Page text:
The vile truth

This is the book that changed how I view the meat industry in an instant. And I can pinpoint the exact sentence that changed my perception permanently. Page eighty-seven, the introduction to the poultry section. The line reads; “Chickens are bred to grow faster and faster, making them crippled under their own unnatural weights.”

Isn’t that grotesque? To take something as natural as the process of growing and forcing greater intensity to the point where the animal is in pain, mutated from its original form. Besides the holistic notion of the animal’s feelings, manipulating the genetics of a chicken for our own satisfaction is an abuse of science and cruel. We’ve forgotten that we’re dealing with life and death, our new boundaries are yield and profit.

A comment on the blog recently suggested a vegan lifestyle and I can certainly see its merits. Just a few would be the reduced impact on the environment, cheaper and no grossly engorged chickens for dinner. But I am of the belief that we as humans are designed to eat meat. Whether or not you agree with me is a debate for another day. One thing I think we can all agree on is the meat industry needs to be accountable and respectable when dealing with livestock.

As I mention constantly, I don’t have a lot of money. But to eat cheap meat now, after lifting the lid on Pandora’s box, it would simply taste like sawdust. My own actions will contribute to the conquest of the meat industry, to turn the entire operation on its head.

Eating less meat. The most obvious solution had to go first. By cutting back on my meat intake, I won’t be lining the pockets of the dirty scoundrels. Then, when I do purchase meat, it will increase the profits of farmers and companies that actually care about the produce they create.

Quality over quantity. I shall buy free-range at MINIMUM, stretching to organic when my budget allows. I hope to attend a farmer’s market more regularly, but I do have to take a train to Winchester now, instead of just walking there. It’s an additional cost, but might be worth it for excellent quality meat.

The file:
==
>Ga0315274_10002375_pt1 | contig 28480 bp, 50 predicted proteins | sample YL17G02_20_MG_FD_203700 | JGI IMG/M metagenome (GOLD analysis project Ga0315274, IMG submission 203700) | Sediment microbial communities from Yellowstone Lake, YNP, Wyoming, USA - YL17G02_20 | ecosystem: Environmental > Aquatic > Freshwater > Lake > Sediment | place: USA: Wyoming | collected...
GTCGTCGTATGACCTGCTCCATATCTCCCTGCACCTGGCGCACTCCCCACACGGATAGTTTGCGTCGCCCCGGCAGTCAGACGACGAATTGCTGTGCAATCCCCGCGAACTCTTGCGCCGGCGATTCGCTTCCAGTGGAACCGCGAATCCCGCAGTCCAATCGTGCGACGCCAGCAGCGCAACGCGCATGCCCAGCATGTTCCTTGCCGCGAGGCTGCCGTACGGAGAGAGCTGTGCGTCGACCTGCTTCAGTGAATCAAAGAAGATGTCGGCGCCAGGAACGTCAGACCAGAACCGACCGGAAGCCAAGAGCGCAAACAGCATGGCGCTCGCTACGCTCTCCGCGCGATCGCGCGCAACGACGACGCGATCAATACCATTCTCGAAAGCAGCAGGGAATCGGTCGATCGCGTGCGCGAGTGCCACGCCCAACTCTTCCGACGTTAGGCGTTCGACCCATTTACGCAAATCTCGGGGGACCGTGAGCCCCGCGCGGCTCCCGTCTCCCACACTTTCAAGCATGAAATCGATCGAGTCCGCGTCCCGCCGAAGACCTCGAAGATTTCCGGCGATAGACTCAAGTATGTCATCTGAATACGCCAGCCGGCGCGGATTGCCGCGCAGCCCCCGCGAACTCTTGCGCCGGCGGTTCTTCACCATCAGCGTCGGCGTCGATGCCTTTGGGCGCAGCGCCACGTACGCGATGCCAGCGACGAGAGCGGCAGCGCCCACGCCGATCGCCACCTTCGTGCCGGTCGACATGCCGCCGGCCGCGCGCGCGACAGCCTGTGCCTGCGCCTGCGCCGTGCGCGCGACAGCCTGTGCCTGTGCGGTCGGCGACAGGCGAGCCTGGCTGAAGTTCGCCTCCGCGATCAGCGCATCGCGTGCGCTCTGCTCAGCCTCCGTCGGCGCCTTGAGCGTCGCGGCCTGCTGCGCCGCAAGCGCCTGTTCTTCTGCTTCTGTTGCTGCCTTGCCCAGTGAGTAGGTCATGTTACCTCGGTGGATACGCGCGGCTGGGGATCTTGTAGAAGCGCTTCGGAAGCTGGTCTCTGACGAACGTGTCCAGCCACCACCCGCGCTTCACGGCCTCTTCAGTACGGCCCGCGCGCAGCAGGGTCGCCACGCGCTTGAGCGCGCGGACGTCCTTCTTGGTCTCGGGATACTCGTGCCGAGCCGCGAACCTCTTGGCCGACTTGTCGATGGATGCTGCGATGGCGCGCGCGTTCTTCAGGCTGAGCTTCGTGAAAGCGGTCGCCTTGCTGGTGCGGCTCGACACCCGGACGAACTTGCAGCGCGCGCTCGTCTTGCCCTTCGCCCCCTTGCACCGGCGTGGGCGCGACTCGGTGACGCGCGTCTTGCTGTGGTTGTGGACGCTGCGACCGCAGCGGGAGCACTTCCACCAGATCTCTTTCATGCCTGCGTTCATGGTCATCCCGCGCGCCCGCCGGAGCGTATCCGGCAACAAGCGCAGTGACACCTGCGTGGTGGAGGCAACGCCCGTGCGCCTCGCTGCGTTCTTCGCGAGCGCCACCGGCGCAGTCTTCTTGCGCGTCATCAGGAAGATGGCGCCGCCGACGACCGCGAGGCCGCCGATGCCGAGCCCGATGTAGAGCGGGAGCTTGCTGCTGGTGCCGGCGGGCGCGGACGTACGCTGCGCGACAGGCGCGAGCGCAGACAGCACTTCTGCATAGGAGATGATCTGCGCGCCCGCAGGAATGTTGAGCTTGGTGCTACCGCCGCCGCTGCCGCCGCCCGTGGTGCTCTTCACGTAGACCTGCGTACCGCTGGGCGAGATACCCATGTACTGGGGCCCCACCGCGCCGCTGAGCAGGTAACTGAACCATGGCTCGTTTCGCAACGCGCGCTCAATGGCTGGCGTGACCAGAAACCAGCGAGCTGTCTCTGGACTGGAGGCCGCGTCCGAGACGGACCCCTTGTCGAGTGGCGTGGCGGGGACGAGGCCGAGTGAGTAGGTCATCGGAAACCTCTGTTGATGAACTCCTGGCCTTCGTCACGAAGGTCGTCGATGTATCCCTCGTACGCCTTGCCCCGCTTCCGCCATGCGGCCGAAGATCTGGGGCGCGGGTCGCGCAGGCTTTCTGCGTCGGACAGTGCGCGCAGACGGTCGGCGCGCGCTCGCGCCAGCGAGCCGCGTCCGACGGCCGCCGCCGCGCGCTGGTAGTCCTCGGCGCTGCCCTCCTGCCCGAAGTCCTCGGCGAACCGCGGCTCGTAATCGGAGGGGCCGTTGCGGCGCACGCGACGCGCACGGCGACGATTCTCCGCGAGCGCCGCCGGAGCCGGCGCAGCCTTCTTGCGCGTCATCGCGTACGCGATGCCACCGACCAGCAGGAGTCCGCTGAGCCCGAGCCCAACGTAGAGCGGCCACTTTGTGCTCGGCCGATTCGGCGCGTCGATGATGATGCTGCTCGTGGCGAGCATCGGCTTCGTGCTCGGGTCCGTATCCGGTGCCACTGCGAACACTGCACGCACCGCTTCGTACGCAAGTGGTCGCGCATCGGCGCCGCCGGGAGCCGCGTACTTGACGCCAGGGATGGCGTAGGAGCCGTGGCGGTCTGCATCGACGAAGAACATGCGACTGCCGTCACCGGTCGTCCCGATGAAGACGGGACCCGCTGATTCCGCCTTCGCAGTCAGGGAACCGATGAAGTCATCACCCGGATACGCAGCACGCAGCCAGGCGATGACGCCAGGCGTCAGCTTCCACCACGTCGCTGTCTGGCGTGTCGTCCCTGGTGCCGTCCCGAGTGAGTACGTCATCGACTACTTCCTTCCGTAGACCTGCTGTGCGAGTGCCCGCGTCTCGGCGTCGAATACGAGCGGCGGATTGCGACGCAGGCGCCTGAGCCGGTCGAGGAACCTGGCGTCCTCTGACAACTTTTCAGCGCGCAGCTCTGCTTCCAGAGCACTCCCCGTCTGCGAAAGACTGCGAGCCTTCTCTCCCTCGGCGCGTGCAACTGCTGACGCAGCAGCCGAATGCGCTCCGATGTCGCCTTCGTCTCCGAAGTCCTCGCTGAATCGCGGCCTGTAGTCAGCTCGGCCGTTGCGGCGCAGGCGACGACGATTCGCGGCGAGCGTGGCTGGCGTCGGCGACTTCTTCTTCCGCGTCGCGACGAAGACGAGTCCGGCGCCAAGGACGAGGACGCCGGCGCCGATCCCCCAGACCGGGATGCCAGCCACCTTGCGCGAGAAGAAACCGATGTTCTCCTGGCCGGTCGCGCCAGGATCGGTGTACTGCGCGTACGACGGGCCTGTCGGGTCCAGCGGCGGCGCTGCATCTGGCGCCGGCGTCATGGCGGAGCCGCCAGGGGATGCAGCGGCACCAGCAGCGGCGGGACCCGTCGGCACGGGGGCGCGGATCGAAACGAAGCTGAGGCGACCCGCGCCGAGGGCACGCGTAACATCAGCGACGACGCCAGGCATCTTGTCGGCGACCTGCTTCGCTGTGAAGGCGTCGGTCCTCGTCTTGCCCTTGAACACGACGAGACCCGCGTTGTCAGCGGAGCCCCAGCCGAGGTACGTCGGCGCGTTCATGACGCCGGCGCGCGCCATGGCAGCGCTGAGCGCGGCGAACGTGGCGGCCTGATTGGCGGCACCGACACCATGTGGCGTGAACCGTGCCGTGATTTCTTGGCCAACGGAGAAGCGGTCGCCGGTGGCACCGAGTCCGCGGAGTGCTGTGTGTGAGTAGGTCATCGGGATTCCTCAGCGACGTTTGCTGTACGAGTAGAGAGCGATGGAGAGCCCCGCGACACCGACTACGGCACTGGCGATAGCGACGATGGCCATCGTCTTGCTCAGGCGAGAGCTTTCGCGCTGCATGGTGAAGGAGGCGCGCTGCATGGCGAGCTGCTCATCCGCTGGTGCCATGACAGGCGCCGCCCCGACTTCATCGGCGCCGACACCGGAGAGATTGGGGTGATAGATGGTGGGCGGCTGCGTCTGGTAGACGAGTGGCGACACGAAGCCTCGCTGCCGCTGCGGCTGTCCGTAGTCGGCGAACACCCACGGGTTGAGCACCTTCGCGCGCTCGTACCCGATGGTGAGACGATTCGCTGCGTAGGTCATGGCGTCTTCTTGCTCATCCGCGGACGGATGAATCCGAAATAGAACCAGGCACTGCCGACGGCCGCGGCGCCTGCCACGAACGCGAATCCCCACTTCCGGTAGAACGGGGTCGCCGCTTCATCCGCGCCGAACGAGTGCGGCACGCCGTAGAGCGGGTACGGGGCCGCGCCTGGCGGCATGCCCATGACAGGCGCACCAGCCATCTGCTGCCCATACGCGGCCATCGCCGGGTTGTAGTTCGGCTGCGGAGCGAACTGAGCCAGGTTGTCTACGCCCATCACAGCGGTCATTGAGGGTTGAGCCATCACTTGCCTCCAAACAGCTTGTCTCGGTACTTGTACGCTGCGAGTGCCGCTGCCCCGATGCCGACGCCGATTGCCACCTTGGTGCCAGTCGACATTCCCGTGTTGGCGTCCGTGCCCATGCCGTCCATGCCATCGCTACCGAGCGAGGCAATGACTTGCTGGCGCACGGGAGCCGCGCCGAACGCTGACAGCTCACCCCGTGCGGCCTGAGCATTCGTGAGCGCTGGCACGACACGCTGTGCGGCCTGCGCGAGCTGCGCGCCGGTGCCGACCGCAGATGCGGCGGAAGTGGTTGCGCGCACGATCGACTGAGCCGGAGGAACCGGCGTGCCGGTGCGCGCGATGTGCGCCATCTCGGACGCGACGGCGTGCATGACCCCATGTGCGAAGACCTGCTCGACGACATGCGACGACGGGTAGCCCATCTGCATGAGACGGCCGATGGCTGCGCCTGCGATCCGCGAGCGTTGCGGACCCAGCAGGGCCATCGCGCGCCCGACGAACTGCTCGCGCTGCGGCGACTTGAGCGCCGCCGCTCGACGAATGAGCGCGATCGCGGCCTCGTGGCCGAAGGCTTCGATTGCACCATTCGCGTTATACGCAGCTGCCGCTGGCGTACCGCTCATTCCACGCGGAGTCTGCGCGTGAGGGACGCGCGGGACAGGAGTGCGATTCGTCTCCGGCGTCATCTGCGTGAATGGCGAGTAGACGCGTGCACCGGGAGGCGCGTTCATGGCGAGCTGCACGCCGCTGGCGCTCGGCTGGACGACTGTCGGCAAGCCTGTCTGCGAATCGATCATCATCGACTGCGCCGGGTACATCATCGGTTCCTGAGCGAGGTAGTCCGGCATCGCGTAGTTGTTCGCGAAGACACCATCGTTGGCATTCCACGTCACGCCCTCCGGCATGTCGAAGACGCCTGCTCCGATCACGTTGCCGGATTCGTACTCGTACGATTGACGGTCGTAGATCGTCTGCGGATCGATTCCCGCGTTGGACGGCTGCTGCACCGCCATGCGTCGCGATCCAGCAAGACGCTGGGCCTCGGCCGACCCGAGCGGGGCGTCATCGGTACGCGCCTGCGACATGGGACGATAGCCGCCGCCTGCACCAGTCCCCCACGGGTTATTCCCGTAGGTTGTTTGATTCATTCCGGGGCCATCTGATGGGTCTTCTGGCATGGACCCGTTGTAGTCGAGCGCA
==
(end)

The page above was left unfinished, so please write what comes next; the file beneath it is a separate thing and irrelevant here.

Making the most of the meat I buy. Rachel de Thample’s book has so many great recipes. I borrowed my copy from the library, but I’m hoping to purchase one soon. Confession – I’ve never made roast chicken before but I’ve been inspired to do so after seeing what can be created with the leftovers. One whole chicken, one death, instead of multiple to just get the breast meat or legs. Where do all the carcasses go? Oh gosh, that’s another horrible thought, piles of dead chickens, still with meat on the bones because those bits don’t come as part of the 3 for £10 deal at the supermarket.

            My aim is not to upset anyone by using this imagery, but I do hope it makes you think. I can’t stop the fat cats on my own, but with the rise of local, sustainable, free-range foodstuffs becoming more available, we will soon all be heading in the right direction. That’s a road I wish to travel.

Lean Cuisine

I do so love the library. Not only does it provide free internet access for up to two hours a day, it’s also full of books! I’m slowly but steadily working my way through the cookery section, having previously devoured the entire WW2 section. It’s a brilliant way to sample cookery books that I may have been tempted to purchase, but am now relieved I didn’t.

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If I was browsing on Amazon, this delightful book may have fallen into my virtual trolley. After reading it, I’m very glad to have saved the money. Naturally, it was the title that drew me in, focusing on two of my favourite things: Economy Gastronomy. Co-written by Allegra McEvedy and Paul Merrett, it was a dream to read – very witty and humorous, with helpful advice to boot. But the recipes somehow felt out of reach. The idea of cooking once and making the most of the leftovers was solid, but undeniably geared for families. Little old me would be eating lamb for a month if I bought a whole leg! Some of the ingredients listed went straight over my head, but the photography was stunning. All in all, I think you could tell it was written by chefs, a bit out of my league.

But the book inspired me to get in the kitchen and make sure nothing went to waste. The facts contained in the book were shocking, talking about how nonchalant our culture is about throwing away food. I set out to rescue my on-the-turn vegetables into a simple curry.

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The cauliflower and potatoes were set on to steam. I mixed a third of the potatoes with the last bit of light mayo, cress and chopped basil to make a cold potato salad for me to take in my lunch box to work.